Serafin’s IDEA bio labels Serafin as having “nearly 20 years of experience as an education leader and advocate for excellent public schools and is excited to return home to Houston to offer families an excellent tuition-free public school option for their children.” Serafin’s IDEA bio does not mention that nine of those years were with Teach for America (TFA)– and mostly not in a classroom. An IDEA blog post introducing Serafin mentions her classroom stint with TFA but avoids mentioning the number of years of her classroom experience as well as specifically identifying in connection with Serafin’s seven years as a TFA exec, instead nebulously referring to TFA as “a Fortune 500 company”:

Allison’s leadership skills business acumen, and can-do attitude stems from her diverse and robust career experiences.

Prior to her new role, she founded and was president of Opportunity 180 in Las Vegas, Nevada where she recruited high-quality talent programs and public charter school operators to expand to Southern Nevada. She was also elected in 2012 to serve on the Nevada State Board of Education and was appointed Vice-President throughout her years of service. She also owned her own consulting business, coached school leaders and teacher, led corporate philanthropy for a Fortune 500 company, taught 6th grade at Attucks Middle School in Houston Independent School District (HISD) during her Teach For America commitment and 7th grade at YES Prep North Central. [Underline added.]

However, the Linkedin bio for Allison S. spells it out: Those “nearly 20 years of experience” include only three years in the classroom: two with Teach for America (TFA) from 2001 to 2003 (Houston Independent School District) and one, with Houston’s YES Prep (2004 – 2005), with a seven-year concentration in TFA leadership (2003 – 2004; 2005 – 2011), which is what brought Serafin to Las Vegas.

Serafin’s TFA experience as listed on Serafin’s “Allison S.” Linkedin bio:

Teach For America

5 yrs 11 mos

  • Executive Director, Teach For America – Las Vegas Valley

    Feb 2008 – May 2011

    •Managed a 2M operating budget, increasing our fundraising efforts by 300% in three years andraising 2.5M in FY11.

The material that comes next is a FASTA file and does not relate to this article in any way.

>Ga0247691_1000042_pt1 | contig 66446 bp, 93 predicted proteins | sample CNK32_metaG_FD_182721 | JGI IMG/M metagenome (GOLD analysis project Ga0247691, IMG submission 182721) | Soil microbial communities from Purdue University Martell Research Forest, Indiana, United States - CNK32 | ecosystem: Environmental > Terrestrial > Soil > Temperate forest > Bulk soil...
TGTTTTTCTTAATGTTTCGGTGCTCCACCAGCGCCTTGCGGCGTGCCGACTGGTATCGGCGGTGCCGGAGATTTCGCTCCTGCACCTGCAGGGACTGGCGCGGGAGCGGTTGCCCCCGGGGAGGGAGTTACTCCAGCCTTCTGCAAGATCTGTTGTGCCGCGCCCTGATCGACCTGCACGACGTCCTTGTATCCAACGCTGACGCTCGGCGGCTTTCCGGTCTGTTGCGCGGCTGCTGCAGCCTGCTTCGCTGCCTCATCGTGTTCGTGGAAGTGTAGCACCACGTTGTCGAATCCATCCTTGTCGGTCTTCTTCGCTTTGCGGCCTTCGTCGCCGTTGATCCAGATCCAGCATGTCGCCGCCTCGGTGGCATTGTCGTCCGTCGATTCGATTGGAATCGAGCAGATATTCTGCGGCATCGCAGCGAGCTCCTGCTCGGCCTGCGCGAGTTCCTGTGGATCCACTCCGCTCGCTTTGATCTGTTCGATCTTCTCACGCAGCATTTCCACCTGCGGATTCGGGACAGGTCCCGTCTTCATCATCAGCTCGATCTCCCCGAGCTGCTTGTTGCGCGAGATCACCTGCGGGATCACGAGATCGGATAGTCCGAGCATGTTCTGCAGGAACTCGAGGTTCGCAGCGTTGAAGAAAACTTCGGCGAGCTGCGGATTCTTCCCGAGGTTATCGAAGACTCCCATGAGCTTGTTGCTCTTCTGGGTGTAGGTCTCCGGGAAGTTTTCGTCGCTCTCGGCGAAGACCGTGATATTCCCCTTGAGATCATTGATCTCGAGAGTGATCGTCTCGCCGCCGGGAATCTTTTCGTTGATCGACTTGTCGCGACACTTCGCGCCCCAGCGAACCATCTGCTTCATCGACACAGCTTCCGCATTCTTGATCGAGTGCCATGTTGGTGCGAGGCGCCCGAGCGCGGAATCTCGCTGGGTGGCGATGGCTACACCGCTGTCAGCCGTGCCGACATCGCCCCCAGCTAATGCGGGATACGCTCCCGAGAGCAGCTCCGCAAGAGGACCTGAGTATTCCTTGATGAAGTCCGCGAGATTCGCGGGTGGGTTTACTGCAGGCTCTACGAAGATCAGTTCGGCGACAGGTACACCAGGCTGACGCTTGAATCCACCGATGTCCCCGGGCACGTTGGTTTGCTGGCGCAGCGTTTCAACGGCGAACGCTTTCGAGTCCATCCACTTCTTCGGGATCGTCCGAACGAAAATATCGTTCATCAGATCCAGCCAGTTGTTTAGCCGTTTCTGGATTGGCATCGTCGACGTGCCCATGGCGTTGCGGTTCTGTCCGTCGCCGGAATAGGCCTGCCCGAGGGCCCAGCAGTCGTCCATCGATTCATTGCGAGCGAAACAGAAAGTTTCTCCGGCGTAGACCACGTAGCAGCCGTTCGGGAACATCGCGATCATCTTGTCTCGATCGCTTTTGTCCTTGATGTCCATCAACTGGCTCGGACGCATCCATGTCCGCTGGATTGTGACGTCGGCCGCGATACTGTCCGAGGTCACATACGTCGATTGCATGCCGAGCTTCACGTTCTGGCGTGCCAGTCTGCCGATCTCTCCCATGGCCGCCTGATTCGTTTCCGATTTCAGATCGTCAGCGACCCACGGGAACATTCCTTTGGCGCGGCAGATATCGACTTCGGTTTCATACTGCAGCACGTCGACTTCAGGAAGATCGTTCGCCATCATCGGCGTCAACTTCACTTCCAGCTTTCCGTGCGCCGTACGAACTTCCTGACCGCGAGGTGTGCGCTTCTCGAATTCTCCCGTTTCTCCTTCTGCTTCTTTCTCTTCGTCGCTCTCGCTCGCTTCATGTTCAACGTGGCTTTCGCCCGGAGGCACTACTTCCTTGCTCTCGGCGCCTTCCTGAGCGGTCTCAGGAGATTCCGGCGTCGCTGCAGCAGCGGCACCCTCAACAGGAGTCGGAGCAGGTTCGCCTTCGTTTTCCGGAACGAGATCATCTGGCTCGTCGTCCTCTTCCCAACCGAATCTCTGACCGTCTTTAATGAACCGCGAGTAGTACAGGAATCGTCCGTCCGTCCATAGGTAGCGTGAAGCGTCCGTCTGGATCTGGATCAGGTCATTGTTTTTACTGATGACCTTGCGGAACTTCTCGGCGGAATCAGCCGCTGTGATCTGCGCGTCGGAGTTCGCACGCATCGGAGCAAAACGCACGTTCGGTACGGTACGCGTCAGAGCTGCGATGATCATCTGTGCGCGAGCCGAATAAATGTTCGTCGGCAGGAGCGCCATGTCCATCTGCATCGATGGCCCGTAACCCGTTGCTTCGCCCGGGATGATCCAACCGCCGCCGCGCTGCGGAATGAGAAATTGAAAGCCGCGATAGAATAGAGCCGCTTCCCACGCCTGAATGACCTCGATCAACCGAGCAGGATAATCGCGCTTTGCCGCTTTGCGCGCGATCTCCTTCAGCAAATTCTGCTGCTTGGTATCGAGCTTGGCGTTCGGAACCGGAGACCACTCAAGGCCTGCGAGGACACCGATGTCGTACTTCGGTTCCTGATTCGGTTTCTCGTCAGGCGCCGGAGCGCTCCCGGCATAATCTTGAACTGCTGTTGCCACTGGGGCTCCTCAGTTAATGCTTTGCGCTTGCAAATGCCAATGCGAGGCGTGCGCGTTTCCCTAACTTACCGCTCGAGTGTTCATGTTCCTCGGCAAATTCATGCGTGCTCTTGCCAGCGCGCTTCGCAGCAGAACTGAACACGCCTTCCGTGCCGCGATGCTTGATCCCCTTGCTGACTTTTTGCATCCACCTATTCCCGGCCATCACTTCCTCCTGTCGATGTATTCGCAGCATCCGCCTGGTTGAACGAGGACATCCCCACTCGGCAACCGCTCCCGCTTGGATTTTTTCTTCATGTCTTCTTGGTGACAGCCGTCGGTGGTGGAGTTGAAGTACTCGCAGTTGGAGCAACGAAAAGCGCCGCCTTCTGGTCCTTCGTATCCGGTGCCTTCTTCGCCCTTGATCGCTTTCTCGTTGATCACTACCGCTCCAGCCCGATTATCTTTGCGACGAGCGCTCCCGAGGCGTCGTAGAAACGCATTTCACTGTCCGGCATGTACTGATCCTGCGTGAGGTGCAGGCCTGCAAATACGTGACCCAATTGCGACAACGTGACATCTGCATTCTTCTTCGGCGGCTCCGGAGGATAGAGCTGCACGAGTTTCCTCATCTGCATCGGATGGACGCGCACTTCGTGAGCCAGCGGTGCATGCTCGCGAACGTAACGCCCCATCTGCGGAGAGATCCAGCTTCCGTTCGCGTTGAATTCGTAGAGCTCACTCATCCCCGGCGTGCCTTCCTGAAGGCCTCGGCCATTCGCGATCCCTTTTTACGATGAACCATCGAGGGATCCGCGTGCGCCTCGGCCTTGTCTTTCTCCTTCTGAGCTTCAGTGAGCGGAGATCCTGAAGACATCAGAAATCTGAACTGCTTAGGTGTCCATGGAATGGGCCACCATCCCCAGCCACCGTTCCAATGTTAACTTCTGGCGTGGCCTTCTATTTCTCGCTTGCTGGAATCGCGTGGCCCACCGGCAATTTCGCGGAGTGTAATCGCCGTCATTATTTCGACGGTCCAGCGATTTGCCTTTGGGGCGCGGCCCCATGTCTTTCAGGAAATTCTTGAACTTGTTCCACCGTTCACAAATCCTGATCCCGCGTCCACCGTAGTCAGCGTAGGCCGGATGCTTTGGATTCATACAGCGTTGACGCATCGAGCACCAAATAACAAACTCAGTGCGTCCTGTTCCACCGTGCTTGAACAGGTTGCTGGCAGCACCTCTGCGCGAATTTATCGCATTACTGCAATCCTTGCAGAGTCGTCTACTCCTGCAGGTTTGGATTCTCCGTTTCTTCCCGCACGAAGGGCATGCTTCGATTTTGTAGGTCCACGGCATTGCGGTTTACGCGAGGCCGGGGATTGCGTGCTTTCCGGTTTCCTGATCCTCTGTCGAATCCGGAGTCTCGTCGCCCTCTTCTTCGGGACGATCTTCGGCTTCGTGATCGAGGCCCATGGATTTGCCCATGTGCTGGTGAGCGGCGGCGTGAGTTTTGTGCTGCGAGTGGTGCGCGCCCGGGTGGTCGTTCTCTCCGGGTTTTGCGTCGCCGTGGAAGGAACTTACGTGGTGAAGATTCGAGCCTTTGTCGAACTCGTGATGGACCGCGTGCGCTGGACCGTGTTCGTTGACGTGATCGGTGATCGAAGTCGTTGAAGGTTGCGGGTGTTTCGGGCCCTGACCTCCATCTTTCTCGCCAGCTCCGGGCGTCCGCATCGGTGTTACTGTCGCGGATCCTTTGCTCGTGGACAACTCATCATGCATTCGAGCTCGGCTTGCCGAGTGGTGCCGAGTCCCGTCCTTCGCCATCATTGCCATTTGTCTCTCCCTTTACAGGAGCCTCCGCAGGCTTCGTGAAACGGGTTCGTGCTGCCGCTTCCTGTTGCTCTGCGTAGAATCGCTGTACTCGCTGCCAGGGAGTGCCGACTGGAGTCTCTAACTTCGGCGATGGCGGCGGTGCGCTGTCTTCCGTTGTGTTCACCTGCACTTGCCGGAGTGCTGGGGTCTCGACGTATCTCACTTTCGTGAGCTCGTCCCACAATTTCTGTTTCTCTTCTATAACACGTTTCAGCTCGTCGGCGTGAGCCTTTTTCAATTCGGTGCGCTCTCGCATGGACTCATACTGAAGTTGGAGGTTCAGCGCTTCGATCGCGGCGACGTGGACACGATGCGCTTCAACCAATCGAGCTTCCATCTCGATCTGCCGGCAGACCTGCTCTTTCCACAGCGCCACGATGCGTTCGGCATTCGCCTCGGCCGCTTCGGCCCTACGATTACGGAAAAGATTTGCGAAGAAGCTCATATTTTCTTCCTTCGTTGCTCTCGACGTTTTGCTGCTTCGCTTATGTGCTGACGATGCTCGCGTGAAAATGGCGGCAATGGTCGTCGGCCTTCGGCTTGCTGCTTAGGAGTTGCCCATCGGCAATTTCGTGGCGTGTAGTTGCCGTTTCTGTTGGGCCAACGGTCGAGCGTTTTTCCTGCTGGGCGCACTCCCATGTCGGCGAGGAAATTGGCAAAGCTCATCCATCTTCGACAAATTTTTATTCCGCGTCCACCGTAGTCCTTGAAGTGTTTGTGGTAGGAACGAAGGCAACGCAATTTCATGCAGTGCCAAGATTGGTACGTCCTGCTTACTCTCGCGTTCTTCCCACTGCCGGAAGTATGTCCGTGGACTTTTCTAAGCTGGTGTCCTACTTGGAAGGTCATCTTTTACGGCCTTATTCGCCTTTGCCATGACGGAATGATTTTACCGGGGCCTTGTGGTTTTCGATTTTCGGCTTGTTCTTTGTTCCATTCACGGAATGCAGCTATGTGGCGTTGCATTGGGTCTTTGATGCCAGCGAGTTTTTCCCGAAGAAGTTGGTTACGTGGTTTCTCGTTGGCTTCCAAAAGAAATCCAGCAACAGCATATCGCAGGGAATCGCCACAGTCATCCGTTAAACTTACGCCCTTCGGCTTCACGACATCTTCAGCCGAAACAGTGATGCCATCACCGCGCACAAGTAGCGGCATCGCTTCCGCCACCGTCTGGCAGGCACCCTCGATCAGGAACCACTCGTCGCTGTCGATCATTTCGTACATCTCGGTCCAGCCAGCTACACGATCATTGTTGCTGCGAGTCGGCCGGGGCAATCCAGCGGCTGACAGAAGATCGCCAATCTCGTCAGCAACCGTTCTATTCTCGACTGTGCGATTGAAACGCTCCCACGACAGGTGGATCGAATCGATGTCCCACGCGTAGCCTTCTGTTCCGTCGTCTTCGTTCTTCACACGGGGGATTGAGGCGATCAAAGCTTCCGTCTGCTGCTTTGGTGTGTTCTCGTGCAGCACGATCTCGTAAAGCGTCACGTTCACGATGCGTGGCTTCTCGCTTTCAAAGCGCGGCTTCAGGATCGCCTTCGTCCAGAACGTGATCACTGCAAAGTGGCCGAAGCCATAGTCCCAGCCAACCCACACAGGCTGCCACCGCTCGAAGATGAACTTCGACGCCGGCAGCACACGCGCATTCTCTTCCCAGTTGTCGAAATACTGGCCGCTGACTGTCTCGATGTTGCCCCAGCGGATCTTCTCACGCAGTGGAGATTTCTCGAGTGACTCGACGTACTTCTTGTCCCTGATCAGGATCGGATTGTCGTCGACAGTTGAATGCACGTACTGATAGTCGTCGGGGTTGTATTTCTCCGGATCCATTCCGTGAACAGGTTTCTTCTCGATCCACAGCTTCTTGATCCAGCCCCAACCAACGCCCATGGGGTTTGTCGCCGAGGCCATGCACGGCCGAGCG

•Supported seven direct reports and the oversight for 100 first and second year teachersthroughout Southern Nevada in grades pre-K through 12.

    •Served as a member on Nevada’s Blue Ribbon Task Force and consultant on Nevada’s Race To The Top application.

    •Increased development by nearly 100% in 2008 and exceeded development goals in FY11 by over $500,000

  • Director of Online Media & Video Production

    Jul 2006 – Feb 2008

    •Led the first in-house video production effort at Teach For America.

    •Managed all pre and post-production operations resulting in the production of over 100 videos tosupport the Teach For America Admissions, Recruitment & Teacher Preparation teams.

    •Initiated and supported recruitment team efforts with multimedia and social media marketing strategies through YouTube, Google Video, MySpace and Facebook.

    •Served as a thought partner around broad marketing campaign with Ogilvy & Mather.

  • Recruitment Director, Southern Recruitment Team

    Jul 2005 – Jul 2006

    •Led on campus recruitment efforts at Emory University & the University of Georgia.

    •In October 2005, our campaign had a 53% increase of applications at UGA from 2005 to 2006 anda 73% increase of applicants at Emory from 2005 to 2006.

    Program Director

    Teach For America Mid-Atlantic Region

    May 2003 – Jul 2004

    Greater Philadelphia Area

    •Responsible for supporting 36 teachers with monthly classroom observations, written feedback,one-on-one meetings, concrete resources and opportunities for professional development.

    •Organized and executed three-day Induction program for 118 teachers.

    6th grade Language Arts & World Cultures Teacher

    Houston ISD

    May 2001 – May 2003

    Attucks MS

    •Taught 150 students the foundations of social studies and geography through an in-depth study of Asia

    •90% of my students experienced at least 2 grade levels of growth in Social Studies as measured on the Stanford 9 exam in 2003.